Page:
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Malpractice Climate in Florida...Quinn????

Discussion in 'Emergency Medicine' started by kbrown, Mar 14, 2007.

  1. kbrown

    kbrown chicken
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    To anyone who has experience practicing in Florida....or Texas I guess, two areas known for great pay, but high malpractice costs/suits.

    I am trying to make my way to a place that is warmer and has plenty of access to water. Florida obviously makes this list. However, I have heard about the malpractice concerns in the state. How real are they, are you guys/gals enjoying your jobs in FL, and is there a resource out there that I could hunt down statistics on this issue?

    Thanks in advance.

    KB
     
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  2. CS_22

    CS_22 Senior Member
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    You already planning for life after residency KB?
     
  3. OP
    OP
    kbrown

    kbrown chicken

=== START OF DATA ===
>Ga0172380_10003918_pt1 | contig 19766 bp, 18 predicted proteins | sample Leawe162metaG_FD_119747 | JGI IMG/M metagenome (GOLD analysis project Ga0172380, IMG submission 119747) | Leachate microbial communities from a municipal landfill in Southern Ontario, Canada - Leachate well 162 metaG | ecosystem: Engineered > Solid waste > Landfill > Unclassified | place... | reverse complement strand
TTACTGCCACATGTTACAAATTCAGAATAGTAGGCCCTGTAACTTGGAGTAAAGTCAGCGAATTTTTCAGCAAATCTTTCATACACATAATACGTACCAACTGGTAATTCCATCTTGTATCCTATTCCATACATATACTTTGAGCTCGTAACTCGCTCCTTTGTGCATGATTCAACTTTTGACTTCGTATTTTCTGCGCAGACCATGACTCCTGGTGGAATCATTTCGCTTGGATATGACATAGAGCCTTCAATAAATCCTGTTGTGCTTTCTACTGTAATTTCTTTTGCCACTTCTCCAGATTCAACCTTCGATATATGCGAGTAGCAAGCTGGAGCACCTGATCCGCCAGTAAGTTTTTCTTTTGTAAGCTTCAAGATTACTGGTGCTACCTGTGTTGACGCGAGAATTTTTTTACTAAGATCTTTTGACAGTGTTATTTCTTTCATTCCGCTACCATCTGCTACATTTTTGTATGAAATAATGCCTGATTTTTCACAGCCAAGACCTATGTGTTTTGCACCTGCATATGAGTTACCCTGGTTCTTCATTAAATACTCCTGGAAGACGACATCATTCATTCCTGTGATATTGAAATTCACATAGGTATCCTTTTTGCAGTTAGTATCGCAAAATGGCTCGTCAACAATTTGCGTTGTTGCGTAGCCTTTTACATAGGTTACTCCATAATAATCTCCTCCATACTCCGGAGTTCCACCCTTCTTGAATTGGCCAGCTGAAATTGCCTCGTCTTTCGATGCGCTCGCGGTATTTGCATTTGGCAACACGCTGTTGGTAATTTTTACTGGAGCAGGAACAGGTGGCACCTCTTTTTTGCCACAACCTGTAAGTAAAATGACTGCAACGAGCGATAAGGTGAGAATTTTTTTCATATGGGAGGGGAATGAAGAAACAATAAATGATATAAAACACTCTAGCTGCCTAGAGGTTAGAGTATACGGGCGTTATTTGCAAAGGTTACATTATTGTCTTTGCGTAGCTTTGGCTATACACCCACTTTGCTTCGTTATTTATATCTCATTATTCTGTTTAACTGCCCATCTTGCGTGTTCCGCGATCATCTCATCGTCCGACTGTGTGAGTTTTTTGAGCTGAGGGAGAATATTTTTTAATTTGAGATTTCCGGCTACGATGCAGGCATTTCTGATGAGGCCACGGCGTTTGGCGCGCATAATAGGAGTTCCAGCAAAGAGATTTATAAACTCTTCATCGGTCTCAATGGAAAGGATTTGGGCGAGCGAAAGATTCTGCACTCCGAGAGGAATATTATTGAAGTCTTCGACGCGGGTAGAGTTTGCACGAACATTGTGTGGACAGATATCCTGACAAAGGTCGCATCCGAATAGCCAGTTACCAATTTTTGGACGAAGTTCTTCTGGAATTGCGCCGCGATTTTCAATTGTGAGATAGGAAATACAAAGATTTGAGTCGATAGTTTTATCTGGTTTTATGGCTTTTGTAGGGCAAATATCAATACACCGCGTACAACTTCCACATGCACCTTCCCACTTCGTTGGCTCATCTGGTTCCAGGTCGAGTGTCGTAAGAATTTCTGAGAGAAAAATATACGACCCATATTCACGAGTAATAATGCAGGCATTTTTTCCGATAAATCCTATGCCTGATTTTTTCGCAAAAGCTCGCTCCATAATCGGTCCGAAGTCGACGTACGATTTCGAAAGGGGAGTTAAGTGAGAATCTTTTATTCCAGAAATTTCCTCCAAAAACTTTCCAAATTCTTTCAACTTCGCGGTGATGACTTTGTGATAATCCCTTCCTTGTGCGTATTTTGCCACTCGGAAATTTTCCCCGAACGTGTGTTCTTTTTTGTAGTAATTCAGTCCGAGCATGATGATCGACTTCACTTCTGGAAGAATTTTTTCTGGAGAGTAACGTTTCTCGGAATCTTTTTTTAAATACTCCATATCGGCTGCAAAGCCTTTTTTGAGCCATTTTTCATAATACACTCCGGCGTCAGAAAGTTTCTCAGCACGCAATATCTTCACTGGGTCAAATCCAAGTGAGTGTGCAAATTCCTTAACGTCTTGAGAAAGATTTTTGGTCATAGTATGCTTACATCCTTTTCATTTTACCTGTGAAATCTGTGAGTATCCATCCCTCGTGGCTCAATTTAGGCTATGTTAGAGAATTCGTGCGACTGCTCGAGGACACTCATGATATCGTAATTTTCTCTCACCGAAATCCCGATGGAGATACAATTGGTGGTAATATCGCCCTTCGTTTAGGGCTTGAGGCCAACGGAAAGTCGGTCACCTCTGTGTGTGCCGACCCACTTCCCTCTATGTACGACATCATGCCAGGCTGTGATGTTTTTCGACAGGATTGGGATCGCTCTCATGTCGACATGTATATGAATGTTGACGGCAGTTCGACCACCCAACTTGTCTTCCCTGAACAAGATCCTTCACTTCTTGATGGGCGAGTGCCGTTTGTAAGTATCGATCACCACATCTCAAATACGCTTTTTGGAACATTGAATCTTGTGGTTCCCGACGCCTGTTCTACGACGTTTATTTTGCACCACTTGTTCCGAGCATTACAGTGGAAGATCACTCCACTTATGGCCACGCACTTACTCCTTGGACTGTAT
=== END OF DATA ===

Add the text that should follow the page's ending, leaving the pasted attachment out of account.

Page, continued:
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    michigan weather sucks and the economy here is completely unstable. I can accept paying the high cost of living that we do here IF i were getting something great in return, like palm trees, a golden tan or year round water sports. BUT i'm not. so i am just looking at what i am predicting that i will want in my life when i have time for one. warmth, water and 12-15 shifts/month. yeah for being an attending.

    places in the running are az, nm, fl, tx. i know, no water in the first two, but at least they are warm.
     
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  4. GeneralVeers

    GeneralVeers Globus Hystericus
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    Coastal Texas is not too bad for sun, water, palm trees, and cheap cost of living. I'm told that the Summer is unbearably hot.
     
  5. docB

    docB Chronically painful
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    My understanding is that the med mal climate in FL and TX are both pretty bad.

    If you want a place with nice weather, water and a good med mal climate you should try CA. Tough job market and high cost of living though.

    Is it reasonable for someone to look at the med mal climate as one of the major influences on their job search? How much of an issue should it be? I'm curious what everyone thinks.
     
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  6. Jeff698

    Jeff698 EM/EMS nerd